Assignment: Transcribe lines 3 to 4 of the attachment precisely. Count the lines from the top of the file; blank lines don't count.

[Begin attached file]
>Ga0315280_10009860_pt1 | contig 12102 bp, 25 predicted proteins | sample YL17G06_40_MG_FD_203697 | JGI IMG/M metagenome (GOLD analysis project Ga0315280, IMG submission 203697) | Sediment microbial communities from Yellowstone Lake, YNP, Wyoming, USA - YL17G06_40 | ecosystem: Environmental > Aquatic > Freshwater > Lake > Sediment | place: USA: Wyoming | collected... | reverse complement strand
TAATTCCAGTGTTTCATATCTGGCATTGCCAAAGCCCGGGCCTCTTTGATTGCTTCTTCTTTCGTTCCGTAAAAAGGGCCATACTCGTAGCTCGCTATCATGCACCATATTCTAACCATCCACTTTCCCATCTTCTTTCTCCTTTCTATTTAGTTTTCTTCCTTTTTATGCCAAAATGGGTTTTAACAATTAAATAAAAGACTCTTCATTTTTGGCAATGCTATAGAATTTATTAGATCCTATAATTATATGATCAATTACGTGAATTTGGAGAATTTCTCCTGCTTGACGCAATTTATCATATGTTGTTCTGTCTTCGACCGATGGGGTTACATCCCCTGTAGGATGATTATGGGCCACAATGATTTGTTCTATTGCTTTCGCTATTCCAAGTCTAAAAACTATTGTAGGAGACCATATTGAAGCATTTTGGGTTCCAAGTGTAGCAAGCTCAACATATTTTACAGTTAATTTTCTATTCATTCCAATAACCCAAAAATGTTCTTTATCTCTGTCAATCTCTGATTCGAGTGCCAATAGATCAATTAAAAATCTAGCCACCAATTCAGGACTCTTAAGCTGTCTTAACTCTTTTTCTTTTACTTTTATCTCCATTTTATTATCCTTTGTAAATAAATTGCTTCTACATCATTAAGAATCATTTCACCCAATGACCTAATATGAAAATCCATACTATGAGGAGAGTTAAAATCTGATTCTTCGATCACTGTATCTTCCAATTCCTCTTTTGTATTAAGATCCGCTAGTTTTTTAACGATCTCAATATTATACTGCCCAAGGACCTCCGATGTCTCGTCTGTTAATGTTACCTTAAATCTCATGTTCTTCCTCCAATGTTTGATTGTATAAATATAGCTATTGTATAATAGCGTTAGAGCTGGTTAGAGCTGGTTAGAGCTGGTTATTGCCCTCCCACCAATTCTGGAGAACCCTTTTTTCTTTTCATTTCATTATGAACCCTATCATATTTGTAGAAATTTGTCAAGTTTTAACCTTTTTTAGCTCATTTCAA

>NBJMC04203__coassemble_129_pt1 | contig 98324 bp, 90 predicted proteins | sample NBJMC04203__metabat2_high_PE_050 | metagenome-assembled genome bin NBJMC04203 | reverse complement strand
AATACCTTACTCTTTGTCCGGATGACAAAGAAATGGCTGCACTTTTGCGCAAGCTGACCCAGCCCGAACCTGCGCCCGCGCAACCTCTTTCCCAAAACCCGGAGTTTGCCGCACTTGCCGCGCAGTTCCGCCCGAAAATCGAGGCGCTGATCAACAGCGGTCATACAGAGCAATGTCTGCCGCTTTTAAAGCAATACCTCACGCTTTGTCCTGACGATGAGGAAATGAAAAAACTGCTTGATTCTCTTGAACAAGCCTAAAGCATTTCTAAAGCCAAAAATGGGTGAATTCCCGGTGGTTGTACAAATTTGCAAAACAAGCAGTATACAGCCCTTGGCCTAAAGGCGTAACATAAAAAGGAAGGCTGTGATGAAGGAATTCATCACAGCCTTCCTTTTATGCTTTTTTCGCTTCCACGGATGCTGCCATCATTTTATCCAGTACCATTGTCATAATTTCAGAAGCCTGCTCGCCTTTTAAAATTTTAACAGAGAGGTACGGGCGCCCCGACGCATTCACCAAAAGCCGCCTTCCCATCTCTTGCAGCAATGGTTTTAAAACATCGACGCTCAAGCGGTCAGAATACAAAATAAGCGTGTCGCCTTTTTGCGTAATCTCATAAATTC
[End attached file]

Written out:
>NBJMC04203__coassemble_129_pt1 | contig 98324 bp, 90 predicted proteins | sample NBJMC04203__metabat2_high_PE_050 | metagenome-assembled genome bin NBJMC04203 | reverse complement strand
AATACCTTACTCTTTGTCCGGATGACAAAGAAATGGCTGCACTTTTGCGCAAGCTGACCCAGCCCGAACCTGCGCCCGCGCAACCTCTTTCCCAAAACCCGGAGTTTGCCGCACTTGCCGCGCAGTTCCGCCCGAAAATCGAGGCGCTGATCAACAGCGGTCATACAGAGCAATGTCTGCCGCTTTTAAAGCAATACCTCACGCTTTGTCCTGACGATGAGGAAATGAAAAAACTGCTTGATTCTCTTGAACAAGCCTAAAGCATTTCTAAAGCCAAAAATGGGTGAATTCCCGGTGGTTGTACAAATTTGCAAAACAAGCAGTATACAGCCCTTGGCCTAAAGGCGTAACATAAAAAGGAAGGCTGTGATGAAGGAATTCATCACAGCCTTCCTTTTATGCTTTTTTCGCTTCCACGGATGCTGCCATCATTTTATCCAGTACCATTGTCATAATTTCAGAAGCCTGCTCGCCTTTTAAAATTTTAACAGAGAGGTACGGGCGCCCCGACGCATTCACCAAAAGCCGCCTTCCCATCTCTTGCAGCAATGGTTTTAAAACATCGACGCTCAAGCGGTCAGAATACAAAATAAGCGTGTCGCCTTTTTGCGTAATCTCATAAATTC